The U.S. markets' precipitous decline over the past two years has erased trillions of dollars from the country's economy since the heady peak of spring 2000, when the NASDAQ hovered at the 5,000 mark, the Dow was flirting with 12,000, and the advantages of a Porsche Boxster and Aeron chair seemed within reach for even the humblest of investors.
Stories of scandal and loss -- big and small, international and local -- have filled the business pages ever since. But lost in the shuffle of the headlines made by the likes of Enron, WorldCom and Global Crossing was an earlier wave of failures, the once promising online startups that crashed to earth with the bursting of the Internet bubble.
Public attention has been fixated on the sorry images of one CEO and CFO after another making a solemn pilgrimage to Congress to account for the loss of billions of dollars in shareholder equity in huge publicly traded companies. But precious little has been offered to explain the social and economic forces that set the stage for their collapse.
In his new book," Buy, Lie and Sell High: How Investors Lost Out on Enron and the Internet Bubble," D. Quinn Mills sets out to analyze what happened. A professor of business administration at the Harvard Business School and the author of a number of books on the high-tech industry, Mills argues that the bubble in Internet and technology-related stocks that developed in the U.S. and international stock markets during the late 1990s was evidence, not of the "irrational exuberance" of ordinary investors, but of a complete ethical collapse on the part of major investment banks, brokerage houses and even the Federal Reserve.
Instead of serving as gatekeepers to the financial markets and shepherds for young companies, as they had traditionally done, Mills says, investment banks such as Merrill Lynch and Salomon Brothers rushed scores of fledgling technology and Internet-based commerce companies to market knowing full well that their business models were suspect and their prospects for success dim.
The reason, he says, was simple: Investment banks collected substantial fees for taking companies public -- more than $600 million in fees for companies whose stocks are now trading below $1, according to one report. Even more, the huge opening-day "pops" in share value that accompanied so many dot-com IPOs became a commodity in themselves, which investment banks could mete out to their clients, business partners and other privileged insiders for a quick return. The net effect, Mills says, was a massive redistribution of wealth from the hands of the many ordinary -- or "retail" investors -- to the pockets of financial insiders, venture capitalists and the moneyed elite.
Mills spoke to Salon by phone from Maine:
You take the title of your book from a quote that the SEC chairman used to describe Jonathan Lebed, the New Jersey teenager who was accused of posting erroneous information on the Internet to manipulate stock prices. Is his story emblematic of the ills of the Internet mania?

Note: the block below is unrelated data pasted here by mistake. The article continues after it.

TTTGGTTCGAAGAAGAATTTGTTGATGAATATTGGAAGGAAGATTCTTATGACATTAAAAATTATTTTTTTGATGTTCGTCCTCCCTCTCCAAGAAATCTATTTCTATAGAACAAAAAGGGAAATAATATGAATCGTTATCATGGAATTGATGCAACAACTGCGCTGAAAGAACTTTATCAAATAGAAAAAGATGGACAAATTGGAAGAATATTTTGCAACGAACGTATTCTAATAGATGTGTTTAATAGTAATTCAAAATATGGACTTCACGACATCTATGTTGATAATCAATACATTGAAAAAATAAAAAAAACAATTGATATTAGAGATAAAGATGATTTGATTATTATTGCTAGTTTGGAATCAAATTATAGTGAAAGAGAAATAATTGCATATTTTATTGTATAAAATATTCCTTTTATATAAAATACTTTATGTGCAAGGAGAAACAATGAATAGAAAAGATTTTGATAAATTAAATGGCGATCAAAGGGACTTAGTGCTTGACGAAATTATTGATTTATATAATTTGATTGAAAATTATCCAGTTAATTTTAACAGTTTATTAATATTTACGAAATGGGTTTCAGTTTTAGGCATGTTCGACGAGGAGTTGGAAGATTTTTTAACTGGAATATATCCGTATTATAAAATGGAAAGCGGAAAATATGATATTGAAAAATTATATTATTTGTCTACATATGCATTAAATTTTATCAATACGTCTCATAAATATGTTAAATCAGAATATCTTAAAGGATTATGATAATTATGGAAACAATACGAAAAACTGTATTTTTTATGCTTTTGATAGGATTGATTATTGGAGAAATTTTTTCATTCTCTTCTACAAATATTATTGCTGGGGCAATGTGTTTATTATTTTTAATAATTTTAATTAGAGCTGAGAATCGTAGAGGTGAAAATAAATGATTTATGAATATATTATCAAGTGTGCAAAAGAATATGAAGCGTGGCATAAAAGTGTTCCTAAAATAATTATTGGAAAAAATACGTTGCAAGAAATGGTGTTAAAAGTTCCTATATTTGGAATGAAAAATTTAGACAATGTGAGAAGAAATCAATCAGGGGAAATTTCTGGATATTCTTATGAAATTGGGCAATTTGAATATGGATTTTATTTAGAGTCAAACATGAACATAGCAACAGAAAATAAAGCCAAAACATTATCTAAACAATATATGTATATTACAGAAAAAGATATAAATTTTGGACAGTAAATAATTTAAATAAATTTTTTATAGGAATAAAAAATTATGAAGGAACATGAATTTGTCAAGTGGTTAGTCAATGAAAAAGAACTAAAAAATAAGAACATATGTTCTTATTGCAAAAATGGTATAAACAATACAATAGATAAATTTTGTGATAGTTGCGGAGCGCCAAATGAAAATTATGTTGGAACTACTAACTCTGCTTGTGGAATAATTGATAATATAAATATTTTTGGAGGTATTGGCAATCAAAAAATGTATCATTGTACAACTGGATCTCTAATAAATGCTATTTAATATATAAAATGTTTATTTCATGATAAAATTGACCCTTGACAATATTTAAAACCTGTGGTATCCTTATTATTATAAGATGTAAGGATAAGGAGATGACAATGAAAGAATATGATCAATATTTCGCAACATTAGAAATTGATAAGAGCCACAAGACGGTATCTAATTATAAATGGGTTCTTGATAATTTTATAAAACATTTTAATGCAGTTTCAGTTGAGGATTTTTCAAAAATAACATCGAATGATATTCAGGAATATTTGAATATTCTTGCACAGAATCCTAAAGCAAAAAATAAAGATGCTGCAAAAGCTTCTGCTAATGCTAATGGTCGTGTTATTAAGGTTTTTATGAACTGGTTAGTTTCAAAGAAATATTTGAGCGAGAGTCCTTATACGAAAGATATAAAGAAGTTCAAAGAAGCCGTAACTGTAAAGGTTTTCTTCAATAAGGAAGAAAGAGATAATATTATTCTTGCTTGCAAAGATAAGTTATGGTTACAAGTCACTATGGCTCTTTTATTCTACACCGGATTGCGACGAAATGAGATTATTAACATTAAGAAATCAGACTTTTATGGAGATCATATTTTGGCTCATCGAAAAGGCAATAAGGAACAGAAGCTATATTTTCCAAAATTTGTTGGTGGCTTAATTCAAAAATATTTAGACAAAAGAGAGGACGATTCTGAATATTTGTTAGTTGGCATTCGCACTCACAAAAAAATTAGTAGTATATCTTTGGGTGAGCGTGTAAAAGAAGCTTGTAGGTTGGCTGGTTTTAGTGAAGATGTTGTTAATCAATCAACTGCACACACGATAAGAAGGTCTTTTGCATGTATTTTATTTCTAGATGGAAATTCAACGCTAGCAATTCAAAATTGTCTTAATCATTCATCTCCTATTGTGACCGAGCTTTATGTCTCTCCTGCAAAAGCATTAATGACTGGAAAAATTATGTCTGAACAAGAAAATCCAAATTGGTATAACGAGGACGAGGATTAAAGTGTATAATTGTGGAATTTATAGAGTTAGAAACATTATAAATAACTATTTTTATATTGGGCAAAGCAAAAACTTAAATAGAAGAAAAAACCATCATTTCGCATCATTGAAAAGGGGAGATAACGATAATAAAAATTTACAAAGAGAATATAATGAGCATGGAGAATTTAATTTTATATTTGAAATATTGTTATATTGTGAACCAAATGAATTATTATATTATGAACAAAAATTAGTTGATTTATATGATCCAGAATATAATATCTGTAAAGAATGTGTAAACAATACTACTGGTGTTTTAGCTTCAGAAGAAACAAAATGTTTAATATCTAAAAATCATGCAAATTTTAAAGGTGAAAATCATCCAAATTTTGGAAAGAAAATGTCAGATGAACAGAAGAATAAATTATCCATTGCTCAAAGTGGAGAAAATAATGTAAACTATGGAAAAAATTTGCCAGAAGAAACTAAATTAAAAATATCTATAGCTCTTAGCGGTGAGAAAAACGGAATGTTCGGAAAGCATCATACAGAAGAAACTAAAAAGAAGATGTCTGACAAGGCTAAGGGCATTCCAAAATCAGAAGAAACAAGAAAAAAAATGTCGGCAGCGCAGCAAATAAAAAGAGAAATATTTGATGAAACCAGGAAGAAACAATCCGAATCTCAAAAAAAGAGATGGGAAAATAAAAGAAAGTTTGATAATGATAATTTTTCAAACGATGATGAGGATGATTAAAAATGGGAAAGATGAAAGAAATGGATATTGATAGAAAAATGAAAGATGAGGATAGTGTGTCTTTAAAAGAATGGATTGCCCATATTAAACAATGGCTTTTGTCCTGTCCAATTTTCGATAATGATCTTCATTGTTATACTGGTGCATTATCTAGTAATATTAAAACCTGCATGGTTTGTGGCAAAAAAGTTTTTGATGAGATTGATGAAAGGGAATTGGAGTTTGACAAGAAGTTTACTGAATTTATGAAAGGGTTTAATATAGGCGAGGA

Well, yes, I thought it was emblematic because in a certain sense, that's what very sophisticated financial institutions were doing. They were getting control of stock in any of a number of ways, touting it -- saying it was great -- selling it to the public and walking away with a bundle. The problem is what they were saying about the companies was not true.
A point you call attention to throughout this book was the willingness of otherwise sophisticated business people, investors and bankers to ignore or discount established business practice and rules of thumb. With eToys.com, for example, you point out that it didn't take much to see that the company would face serious competition from entrenched brick-and-mortar companies like Toys 'R' Us -- competition that would make their sales goals ($900 million in sales before eToys could turn a profit) difficult to attain. How do you account for this?
I think it was self-interest. The investment bankers made their money, not on the stock, but on the fees they made in taking the companies public. So they were not long-term investors. And I think they ceased to care whether or not the companies had a real future.
As for the venture [capitalists], they were prepared to try to get out early. They saw an opportunity to build a company and then to sell it quickly and take their profits and run.
What happened was a complete collapse -- almost an ethical collapse -- of their feeling of responsibility toward shareholders, the public who would buy shares in the companies.
Now some of them will say that they believed in the companies -- that they believed in eToys, that they thought it could be successful, that they liked its leadership. But if you look at the way that they behaved -- in the [case of eToys] and of the Internet bubble generally -- it was quite different. If they really had confidence in these companies, it wasn't based on their past experience, because in the past they hadn't done things in the same way. They hadn't looked for the same kind of leadership. They hadn't looked for the same kinds of business plans or business models. They hadn't taken the same time frame.
Was there a kind of "Aha!" moment at which the rules of thumb and the knowledge that was built on years of experience was thrown out?